Photo: UNDP Azerbaijan / Dilara Umudova

Parvana Abdullayeva decided early on that education was key to attaining a better life for herself and her family.

“There aren’t many opportunities to make the most of yourself here, especially for girls and women,” she says, “So I worked out very young that learning was the best way to improve my chances.”

Born in the village of Kohne Khudat in the Qusar district of northern Azerbaijan, Parvana’s hard work as a student paid off when she not only became the first person in her family to gain a diploma but went on to work as a teacher at the village school.

Parvana is dedicated to her career but it has never been easy to make ends meet on a teacher’s salary. To earn some extra income, she has also been giving lessons in the Lezghian language prevalent in this part of Azerbaijan. The classes have helped her support her two children through primary school, but at the same time her family’s expenses have increased.

“We’ve always struggled to get by since my father died fourteen years ago,” she explains. “My brothers and my husband have had trouble finding steady jobs and just recently my mother has had to retire. I’m forty now and my eldest child is just about to start secondary school. What’s most important for me is to give my children a better start than I had and that means paying for quality higher education.”

Parvana has been putting a little money aside for years to help fund her two children’s education. But even with the recent increase in her teaching salary it has sometimes been hard for her to keep up her hopes.

The financial challenges Parvana endures are shared by many people in remote areas of Azerbaijan, especially by women, who typically face greater social obstacles to self-empowerment and fewer opportunities to improve their socio-economic position. Women and girls also typically bear the heaviest burden of care for the young and elderly, further reducing their chances of building careers and earning extra income.

In recent years, Azerbaijan’s State Committee for Family, Women and Children Affairs and UNDP have developed a fresh approach to supporting women in overcoming these challenges by setting up Women’s Resource Centres in remote areas.

These centres provide a space for women to discuss common issues and share ideas for improving their livelihoods, providing opportunities for joint initiatives as well as offering training courses in useful skills – including basic business skills.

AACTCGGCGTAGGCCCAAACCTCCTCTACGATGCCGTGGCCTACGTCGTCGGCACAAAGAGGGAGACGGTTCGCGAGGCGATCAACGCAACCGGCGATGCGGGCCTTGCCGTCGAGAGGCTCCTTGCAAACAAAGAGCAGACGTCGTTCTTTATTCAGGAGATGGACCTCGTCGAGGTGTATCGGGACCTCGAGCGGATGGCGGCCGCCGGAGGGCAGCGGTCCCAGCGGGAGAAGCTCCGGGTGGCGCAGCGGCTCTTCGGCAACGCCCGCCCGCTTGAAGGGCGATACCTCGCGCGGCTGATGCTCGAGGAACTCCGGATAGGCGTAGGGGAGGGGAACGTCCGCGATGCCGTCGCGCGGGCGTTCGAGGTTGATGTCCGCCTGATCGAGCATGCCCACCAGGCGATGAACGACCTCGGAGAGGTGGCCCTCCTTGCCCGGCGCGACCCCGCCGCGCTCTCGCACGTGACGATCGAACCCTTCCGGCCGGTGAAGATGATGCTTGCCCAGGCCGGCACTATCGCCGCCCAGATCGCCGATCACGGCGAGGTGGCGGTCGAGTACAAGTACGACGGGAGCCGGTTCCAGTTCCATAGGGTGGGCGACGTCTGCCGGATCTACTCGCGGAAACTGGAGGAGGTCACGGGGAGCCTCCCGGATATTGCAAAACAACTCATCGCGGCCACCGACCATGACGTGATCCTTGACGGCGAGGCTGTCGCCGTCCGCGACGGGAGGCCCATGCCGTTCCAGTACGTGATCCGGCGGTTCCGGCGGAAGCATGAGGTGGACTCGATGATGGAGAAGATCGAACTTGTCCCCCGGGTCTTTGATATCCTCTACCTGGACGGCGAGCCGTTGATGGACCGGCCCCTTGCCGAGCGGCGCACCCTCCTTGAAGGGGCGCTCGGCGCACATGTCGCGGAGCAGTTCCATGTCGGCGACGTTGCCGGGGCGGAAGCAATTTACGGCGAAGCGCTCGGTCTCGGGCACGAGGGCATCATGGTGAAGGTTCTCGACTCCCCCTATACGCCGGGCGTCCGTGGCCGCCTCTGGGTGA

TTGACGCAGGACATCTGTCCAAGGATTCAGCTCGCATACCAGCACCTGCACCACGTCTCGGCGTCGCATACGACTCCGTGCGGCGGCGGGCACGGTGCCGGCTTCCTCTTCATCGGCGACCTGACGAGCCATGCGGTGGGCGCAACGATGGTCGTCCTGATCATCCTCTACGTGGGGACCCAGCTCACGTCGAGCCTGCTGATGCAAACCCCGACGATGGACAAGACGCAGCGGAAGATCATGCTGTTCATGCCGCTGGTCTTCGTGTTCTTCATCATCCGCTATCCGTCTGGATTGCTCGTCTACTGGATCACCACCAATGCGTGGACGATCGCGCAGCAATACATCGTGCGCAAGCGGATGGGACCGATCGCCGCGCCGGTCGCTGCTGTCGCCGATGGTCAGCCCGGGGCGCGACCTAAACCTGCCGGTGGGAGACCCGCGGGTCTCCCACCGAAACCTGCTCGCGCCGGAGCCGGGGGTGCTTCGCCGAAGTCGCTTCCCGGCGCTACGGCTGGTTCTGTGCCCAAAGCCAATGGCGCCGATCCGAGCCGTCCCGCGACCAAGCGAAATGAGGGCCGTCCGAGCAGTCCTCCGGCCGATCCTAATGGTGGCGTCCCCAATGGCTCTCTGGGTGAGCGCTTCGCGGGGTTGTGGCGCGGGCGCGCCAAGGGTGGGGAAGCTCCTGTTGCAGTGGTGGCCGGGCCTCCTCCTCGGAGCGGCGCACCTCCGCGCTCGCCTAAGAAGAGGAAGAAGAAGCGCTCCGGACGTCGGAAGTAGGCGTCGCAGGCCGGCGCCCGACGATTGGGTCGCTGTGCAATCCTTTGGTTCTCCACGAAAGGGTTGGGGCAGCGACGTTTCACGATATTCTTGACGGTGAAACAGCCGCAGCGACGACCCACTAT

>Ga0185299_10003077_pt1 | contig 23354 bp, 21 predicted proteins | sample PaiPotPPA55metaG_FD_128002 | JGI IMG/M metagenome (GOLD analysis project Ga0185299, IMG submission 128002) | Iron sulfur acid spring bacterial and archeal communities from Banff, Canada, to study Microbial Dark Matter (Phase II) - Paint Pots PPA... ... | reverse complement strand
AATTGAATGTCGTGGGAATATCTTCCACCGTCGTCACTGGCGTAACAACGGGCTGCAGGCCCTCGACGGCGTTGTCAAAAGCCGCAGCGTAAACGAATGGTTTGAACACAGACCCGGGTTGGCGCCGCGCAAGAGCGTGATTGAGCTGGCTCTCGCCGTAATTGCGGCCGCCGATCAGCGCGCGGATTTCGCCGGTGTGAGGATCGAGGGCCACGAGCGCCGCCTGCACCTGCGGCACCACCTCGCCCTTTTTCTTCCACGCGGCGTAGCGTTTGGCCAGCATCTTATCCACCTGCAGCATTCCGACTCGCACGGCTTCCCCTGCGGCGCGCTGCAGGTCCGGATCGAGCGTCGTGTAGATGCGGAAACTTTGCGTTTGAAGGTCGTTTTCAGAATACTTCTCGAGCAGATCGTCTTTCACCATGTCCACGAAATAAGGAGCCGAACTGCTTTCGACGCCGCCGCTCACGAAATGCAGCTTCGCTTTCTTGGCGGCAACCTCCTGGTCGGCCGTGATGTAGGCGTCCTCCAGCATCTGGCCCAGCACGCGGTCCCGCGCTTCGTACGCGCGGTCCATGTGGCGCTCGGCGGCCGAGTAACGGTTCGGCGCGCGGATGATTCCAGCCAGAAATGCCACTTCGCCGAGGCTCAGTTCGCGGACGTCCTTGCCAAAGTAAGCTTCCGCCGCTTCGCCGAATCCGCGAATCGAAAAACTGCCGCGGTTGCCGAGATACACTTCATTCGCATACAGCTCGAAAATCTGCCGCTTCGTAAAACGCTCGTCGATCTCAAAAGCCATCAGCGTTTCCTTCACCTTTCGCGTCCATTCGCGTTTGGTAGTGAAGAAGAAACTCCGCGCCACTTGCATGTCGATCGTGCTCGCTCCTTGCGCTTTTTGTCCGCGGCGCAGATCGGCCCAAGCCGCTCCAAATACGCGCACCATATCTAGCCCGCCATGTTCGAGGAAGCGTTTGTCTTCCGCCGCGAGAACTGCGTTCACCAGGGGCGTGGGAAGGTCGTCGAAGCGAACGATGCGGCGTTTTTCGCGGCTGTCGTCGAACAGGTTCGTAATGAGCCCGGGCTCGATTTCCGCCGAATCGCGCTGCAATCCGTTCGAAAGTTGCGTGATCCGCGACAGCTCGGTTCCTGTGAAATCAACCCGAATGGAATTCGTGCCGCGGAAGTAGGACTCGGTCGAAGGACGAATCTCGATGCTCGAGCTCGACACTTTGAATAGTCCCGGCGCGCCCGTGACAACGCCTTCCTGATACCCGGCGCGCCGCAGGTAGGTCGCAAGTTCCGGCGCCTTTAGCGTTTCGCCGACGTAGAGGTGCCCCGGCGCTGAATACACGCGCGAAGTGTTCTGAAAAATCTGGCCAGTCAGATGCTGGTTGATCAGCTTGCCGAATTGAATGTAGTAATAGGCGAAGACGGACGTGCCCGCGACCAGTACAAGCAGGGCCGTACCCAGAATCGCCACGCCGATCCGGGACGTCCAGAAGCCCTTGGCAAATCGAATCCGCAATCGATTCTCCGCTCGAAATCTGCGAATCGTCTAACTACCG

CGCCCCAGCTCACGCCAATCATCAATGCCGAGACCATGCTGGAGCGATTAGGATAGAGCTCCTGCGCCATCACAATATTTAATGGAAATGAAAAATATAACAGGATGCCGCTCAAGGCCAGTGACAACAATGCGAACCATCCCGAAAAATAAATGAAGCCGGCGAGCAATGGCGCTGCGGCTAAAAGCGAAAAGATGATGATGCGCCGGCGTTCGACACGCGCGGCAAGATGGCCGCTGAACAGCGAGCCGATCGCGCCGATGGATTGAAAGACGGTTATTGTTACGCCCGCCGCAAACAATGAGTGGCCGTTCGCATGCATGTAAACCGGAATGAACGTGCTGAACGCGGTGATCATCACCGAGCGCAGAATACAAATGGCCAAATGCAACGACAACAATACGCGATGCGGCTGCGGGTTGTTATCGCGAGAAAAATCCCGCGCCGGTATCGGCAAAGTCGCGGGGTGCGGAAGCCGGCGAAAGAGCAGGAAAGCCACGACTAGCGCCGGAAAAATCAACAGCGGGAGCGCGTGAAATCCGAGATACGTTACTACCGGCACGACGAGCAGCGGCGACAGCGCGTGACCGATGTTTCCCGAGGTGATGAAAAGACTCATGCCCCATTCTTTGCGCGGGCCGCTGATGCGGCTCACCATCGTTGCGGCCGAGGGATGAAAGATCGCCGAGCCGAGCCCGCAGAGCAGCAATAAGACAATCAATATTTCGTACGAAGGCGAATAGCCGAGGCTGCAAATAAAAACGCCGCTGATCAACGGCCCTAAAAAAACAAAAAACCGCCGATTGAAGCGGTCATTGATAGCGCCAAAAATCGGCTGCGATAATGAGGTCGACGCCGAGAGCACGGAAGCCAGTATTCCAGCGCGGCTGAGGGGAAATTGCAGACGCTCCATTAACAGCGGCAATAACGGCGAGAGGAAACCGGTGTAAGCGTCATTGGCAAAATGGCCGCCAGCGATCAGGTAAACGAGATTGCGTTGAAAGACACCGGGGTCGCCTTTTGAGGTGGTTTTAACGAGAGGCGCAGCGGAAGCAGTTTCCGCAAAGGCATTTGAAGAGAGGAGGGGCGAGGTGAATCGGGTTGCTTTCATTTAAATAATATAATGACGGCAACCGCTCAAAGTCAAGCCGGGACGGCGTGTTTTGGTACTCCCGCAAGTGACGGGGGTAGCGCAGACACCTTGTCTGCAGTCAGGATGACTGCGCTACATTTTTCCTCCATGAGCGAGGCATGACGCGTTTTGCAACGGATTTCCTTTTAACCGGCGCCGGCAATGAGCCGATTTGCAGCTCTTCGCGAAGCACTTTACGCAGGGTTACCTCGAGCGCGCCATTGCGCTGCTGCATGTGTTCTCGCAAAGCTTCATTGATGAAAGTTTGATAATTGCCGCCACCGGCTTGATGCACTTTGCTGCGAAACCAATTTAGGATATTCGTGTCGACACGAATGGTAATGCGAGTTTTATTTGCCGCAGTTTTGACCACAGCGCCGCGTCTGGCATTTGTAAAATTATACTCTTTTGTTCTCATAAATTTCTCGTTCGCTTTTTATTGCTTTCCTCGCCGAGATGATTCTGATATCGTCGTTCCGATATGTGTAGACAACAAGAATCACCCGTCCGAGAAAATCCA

The Center in Parvana’s village in Qusar was funded with the generous support of the Swiss Agency for Development and Cooperation and implemented in partnership with UN Women.

Parvana first heard about the Centre in Qusar from a teaching colleague and soon started attending events.

What especially interested her was the training course offered by the Centre in how to set up and run a business.

“I couldn’t see myself as an ‘entrepreneur’ at first, but seeing my friends and neighbours talking about ‘business plans’ as they were applying for the course I asked myself ‘Why not? I can do this!’”

Parvana discussed possible business opportunities with her family and with her peers and experts at the Centre, always mindful that her proposal should be feasible and sustainable. Eventually she decided to develop a plan for starting a beekeeping business, basing her decision in part on her family having some previous experience with making honey.

Parvana’s proposal was among the best business plans submitted and won the Business Development Competition, earning her a grant for the equipment she needed to get her business off the ground, including beehives, a bee-smoker, a queen-excluder and a beekeeping suit.

Since she launched the enterprise in summer 2019, Parvana has established ten colonies of bees and is already planning on expanding the business.

“This whole experience has been liberating,” she says. “It turns out to be true what they say about it never being too late to learn. I’m still committed to teaching, but the beekeeping business is my own and I’m free to make all the important decisions – how much to invest in terms of time and money, when to expand and when to save… I’m independent!”

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Read more stories from UNDP here.

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Story by Sandra Ismanovski, Arzu Jafarli, Dilara Umudova

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